Battle Of Las Piedras
The Battle of Las Piedras is a holiday observance celebrated in the Republic of Uruguay every May 18th. This official holiday commemorates the key battle in Uruguay’s struggle for freedom and independence, fought in 1811.
Some historians and military experts believe that the battle upon which this holiday is based was crucial for the survival of the revolution not only in Uruguay but also in Argentina. The date on which this battle was fought is also commemorated with the May 18, 1811 Medal—the second-highest military decoration of the Uruguayan Army.
The History Of The Battle Of Las Piedras
When the Spanish first arrived in the region now known as Argentina and Uruguay in the 16th century, they met with strong resistance from the indigenous tribes and faced a scarcity of precious metals. This made colonization of the area challenging, but over the next two hundred years, Spain managed to establish a foothold and colonize it.
In May of 1810, the May Revolution forced the Spanish to abandon Buenos Aires, so they moved their headquarters to Montevideo in Banda Oriental—the area now known as Uruguay. In an attempt to control the area, the Spanish sought to defeat the revolutionaries. As a result, they would encounter revolutionary leader José Artigas and his forces on the battlefield at Las Piedras on May 18, 1811.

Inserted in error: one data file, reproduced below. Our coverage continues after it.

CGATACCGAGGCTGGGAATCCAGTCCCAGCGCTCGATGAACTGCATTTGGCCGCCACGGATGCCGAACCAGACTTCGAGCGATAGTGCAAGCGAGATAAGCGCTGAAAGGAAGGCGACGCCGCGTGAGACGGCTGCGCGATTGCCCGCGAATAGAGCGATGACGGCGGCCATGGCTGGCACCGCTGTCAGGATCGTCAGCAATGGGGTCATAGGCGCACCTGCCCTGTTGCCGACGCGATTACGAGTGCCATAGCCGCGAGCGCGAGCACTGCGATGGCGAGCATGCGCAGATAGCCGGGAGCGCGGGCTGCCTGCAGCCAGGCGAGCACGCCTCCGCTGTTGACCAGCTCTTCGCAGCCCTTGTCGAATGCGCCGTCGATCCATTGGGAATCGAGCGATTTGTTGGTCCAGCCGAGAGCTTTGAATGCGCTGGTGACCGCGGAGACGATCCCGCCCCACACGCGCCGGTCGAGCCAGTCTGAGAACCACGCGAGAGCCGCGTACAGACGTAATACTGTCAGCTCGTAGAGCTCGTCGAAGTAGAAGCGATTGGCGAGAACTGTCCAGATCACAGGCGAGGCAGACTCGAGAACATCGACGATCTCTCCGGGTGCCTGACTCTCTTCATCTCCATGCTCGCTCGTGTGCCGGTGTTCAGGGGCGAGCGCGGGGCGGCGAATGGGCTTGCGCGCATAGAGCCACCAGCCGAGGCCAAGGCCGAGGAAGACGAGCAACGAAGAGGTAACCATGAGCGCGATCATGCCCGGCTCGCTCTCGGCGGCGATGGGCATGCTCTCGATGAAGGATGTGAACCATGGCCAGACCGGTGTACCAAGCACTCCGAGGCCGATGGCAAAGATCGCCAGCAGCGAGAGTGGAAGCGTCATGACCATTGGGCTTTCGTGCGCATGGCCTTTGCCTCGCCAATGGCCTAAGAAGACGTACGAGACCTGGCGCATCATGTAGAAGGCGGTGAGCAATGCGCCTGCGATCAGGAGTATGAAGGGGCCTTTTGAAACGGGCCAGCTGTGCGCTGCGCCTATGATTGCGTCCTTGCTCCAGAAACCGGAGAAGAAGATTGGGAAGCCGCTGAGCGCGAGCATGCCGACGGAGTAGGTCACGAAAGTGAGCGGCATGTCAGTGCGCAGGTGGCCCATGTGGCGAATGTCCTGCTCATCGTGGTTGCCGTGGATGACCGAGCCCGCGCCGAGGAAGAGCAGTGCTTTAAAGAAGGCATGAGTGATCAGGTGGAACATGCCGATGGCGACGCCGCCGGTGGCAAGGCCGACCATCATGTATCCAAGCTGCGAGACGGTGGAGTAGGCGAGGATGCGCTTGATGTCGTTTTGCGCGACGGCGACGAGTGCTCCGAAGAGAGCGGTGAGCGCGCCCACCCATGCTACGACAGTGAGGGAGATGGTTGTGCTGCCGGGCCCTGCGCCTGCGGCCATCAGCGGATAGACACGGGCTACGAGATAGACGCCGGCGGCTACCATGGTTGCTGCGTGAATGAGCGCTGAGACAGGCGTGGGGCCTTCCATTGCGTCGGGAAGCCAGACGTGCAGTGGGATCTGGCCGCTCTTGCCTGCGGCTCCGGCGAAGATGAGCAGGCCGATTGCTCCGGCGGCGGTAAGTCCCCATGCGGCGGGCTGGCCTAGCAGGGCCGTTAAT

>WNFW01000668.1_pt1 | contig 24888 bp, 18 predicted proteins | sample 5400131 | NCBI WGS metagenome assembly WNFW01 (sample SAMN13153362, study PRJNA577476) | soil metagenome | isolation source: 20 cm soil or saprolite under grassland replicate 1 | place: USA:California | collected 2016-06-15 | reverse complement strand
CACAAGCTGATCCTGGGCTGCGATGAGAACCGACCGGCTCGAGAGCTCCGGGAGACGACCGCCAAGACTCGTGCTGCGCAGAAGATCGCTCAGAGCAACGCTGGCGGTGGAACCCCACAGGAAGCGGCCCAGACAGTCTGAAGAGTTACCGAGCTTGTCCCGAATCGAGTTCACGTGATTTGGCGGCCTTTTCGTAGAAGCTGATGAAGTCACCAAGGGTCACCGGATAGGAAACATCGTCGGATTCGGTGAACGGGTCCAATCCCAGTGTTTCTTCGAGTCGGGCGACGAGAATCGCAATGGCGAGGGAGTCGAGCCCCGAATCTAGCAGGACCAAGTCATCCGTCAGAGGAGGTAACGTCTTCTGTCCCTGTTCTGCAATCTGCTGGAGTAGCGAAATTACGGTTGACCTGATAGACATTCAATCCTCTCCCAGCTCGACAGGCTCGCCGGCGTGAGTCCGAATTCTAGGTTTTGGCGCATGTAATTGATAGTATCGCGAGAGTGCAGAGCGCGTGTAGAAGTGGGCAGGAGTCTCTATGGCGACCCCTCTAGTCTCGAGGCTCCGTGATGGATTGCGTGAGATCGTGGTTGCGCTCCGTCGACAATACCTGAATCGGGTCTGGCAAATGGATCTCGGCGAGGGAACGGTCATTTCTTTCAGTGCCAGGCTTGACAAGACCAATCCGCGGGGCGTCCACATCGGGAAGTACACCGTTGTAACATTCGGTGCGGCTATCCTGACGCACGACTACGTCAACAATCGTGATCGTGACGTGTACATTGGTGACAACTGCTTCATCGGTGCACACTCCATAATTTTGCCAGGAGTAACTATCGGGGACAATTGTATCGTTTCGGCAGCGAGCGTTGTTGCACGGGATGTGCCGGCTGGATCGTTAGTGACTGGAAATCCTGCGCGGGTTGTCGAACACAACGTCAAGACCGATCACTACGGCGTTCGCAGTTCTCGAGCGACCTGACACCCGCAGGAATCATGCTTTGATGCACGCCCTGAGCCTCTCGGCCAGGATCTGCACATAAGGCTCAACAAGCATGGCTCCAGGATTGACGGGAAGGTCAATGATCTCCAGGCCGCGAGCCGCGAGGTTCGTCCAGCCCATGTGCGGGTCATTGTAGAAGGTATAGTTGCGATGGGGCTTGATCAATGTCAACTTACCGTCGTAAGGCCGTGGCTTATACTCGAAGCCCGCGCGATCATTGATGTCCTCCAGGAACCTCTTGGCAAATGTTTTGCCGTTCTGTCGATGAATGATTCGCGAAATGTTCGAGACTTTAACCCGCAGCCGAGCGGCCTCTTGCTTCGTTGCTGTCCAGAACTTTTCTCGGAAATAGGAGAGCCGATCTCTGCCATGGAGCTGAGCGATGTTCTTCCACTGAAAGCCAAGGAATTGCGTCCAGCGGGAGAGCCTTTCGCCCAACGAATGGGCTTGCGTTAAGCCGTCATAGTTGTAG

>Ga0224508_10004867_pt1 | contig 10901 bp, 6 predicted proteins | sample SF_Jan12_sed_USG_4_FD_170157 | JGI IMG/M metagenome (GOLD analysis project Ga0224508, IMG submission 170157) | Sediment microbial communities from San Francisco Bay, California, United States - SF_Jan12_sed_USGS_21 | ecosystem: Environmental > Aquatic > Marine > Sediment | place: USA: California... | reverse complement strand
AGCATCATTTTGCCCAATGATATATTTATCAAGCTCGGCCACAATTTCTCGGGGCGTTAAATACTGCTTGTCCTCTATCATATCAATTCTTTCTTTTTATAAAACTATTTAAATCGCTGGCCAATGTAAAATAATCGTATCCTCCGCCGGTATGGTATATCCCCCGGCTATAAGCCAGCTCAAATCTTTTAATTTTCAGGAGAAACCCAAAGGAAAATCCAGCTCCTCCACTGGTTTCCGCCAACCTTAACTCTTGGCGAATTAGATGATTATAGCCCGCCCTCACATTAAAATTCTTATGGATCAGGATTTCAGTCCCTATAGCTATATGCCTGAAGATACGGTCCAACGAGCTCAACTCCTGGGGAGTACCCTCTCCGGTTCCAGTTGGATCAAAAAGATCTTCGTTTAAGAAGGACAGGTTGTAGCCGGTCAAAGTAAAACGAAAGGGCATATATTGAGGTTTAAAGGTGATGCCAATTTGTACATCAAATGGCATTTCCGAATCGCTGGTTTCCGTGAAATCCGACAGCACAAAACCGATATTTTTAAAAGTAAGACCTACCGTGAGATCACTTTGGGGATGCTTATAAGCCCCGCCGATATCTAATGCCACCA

The revolutionaries were outnumbered and had suffered a series of recent defeats, but they pressed on. Eventually, their forces were strengthened by 200 Spanish loyalists who defected to the revolutionaries. This bolstered Artigas’s forces, enabling him to win the battle. Although this was not a decisive battle in the push for independence, it was significant because without it, the march towards independence would have been much more difficult.
Observing The Battle Of Las Piedras
This holiday is commemorated with public speeches and military parades on this day. Since it is a public holiday, government buildings and many businesses are closed as well.